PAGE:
Such is the language of music for non-musicians, according to Levitan. In a study to determine which subjects had absolute pitch – the almost-mythic ability to identify notes – he renamed “C” and “G” as “Fred” and “Ethel” and asked people to memorise the sounds. Once separated from their tuning forks for a week, the subjects overwhelmingly identified their pitches when played on a keyboard. His conclusion? Absolute pitch may be learnable, and not rare at all.

The objective path to music may be part of the answer for an art form that has alienated new audiences with its jargon, ritual and elitist assumptions about how it should be enjoyed. “The chasm between musical experts and everyday musicians that has grown so wide in our culture makes people feel discouraged, and for some reason this is uniquely so with music,” writes Levitan, who questions whether the lay notion of talent is scientifically sound, or whether it’s simply years of disciplined practising that accounts more for musical expertise.

Indeed, Sacks notes that anatomists using imaging techniques can identify the brains of professional musicians, which exhibit increased volumes of grey matter in specific locations, and an occasionally asymmetric enlargement of the tissue connecting the brain’s hemispheres. The peculiarities of musical brains strongly correlate with the age at which training began. Yet scientists could not similarly point out the brains of visual artists, writers or mathematicians.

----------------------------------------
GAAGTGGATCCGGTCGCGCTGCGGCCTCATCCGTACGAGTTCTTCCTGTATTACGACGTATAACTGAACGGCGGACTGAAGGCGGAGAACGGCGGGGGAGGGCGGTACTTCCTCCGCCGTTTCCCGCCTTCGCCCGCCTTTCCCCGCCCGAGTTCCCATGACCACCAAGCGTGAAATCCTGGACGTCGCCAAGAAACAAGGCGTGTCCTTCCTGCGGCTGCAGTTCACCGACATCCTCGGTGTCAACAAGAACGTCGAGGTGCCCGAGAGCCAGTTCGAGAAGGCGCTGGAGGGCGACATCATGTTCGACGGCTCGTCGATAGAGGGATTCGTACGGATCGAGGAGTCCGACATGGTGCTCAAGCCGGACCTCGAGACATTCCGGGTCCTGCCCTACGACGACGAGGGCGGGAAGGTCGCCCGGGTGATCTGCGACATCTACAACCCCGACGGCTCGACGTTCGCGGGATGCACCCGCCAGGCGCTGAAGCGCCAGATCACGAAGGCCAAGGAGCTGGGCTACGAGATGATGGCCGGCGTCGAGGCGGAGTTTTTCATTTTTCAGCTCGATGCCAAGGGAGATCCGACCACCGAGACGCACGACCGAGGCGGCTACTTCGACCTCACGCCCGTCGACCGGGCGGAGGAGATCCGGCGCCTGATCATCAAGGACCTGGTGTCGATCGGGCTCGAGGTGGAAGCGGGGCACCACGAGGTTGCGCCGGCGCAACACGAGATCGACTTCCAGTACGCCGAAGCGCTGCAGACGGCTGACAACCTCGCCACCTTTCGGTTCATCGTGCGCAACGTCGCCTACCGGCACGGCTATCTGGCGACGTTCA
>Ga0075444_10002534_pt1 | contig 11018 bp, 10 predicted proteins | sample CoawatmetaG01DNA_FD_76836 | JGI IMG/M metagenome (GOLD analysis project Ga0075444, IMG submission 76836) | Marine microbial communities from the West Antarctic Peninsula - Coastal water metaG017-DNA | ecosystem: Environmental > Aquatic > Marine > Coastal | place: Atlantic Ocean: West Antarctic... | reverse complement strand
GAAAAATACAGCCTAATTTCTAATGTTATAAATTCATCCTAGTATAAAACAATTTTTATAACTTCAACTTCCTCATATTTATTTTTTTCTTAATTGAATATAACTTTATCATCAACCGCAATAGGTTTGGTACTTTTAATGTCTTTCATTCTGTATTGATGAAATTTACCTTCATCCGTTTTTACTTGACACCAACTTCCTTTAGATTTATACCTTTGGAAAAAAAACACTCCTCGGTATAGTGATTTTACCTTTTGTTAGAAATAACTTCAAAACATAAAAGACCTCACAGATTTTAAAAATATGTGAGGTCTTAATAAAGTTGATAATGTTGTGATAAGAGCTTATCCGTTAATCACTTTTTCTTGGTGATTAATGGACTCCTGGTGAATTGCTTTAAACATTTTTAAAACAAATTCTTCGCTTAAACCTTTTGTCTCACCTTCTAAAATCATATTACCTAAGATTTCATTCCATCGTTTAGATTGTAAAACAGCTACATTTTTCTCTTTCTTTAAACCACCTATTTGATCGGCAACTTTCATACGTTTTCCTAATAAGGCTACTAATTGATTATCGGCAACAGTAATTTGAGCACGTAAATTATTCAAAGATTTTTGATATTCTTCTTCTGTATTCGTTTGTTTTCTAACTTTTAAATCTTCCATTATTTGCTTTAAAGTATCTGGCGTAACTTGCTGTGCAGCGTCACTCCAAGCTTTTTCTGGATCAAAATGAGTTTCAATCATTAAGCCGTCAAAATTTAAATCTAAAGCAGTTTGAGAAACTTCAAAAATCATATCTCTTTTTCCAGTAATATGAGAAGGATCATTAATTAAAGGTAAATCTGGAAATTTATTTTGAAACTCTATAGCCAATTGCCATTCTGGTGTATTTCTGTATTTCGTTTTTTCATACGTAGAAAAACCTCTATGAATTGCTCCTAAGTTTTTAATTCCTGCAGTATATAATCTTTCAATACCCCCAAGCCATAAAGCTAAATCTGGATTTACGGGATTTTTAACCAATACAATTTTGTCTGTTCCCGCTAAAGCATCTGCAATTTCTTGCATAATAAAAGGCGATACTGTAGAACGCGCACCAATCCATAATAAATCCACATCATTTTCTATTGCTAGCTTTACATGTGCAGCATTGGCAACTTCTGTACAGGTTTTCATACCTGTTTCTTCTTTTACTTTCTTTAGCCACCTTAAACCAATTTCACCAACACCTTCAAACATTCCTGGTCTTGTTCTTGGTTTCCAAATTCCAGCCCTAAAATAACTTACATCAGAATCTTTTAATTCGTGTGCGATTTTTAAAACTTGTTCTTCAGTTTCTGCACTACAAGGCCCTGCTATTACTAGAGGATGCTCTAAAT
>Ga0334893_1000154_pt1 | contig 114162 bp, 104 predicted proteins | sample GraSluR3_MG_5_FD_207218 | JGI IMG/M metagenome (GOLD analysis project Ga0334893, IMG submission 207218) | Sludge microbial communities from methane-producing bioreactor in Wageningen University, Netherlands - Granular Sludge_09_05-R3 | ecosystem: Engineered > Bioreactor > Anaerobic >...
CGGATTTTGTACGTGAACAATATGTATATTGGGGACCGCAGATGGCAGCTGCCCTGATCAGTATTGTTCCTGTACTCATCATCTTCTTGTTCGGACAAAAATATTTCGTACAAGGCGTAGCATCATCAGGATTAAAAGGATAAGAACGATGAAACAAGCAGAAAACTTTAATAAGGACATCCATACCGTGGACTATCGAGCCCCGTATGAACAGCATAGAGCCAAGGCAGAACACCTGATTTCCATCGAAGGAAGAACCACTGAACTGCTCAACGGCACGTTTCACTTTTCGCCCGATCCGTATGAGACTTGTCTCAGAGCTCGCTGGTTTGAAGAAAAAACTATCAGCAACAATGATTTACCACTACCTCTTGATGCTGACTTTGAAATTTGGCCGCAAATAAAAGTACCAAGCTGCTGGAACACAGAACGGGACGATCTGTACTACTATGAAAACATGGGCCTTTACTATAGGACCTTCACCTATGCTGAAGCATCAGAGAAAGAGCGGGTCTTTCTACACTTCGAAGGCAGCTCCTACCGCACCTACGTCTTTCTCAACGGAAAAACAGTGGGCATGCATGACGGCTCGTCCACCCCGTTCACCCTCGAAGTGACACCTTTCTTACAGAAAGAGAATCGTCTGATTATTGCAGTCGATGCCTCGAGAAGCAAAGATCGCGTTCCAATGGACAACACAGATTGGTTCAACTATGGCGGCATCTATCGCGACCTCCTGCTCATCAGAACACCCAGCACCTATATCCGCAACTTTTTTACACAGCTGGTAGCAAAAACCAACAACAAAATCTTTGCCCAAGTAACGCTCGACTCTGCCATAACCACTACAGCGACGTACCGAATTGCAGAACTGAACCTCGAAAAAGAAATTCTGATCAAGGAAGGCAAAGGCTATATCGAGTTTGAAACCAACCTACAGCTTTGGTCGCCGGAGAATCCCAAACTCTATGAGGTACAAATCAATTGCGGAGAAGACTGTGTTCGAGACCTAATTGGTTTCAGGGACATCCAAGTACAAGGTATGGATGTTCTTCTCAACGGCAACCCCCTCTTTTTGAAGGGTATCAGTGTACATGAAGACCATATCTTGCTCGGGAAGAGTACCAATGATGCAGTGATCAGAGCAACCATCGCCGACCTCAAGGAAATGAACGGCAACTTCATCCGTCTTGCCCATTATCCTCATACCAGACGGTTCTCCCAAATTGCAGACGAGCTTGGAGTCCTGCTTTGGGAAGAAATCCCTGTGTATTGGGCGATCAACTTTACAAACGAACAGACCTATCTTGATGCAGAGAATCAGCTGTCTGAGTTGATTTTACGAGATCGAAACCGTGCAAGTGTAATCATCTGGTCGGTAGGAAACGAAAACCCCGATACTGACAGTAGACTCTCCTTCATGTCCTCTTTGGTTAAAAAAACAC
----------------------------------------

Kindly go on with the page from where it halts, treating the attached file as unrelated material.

Much of music neuroscience research illustrates the importance of early music education, even in the general population. Propaganda roars over “The Mozart Effect” – a 1993 study which concluded that listening to Mozart could improve short-term reasoning. This was grossly commercialised by entrepreneur Don Campbell, who promised reward for chugging Bach like wheatgrass juice. Additional research surrounding early musical training, however, pleads for an essential brain development that may translate to other abilities – as musicians possess more synapses after acquiring motor skills, and listeners enhance certain neural circuits in the auditory cortex.

Whatever the research, the data of brain science may never quite be able to measure the musical chills or emotions stirred by a certain timbre, modulation or simple melody. In the final chorus of J.S. Bach’s St Matthew Passion, text and tone meld in a lamentation of the crucifixion. Yet, as the orchestra winds to its ultimate chord, a lone flute stubbornly holds a dissonant seventh – wailing, unwilling to surrender, an unbearable dissonance at last settling into clean resonance, and an inexplicable, yet universal, eternity.

Blair Tindall is author of ‘Mozart in the Jungle: Sex, Drugs, and Classical Music’ (Grove/​Atlantic Press)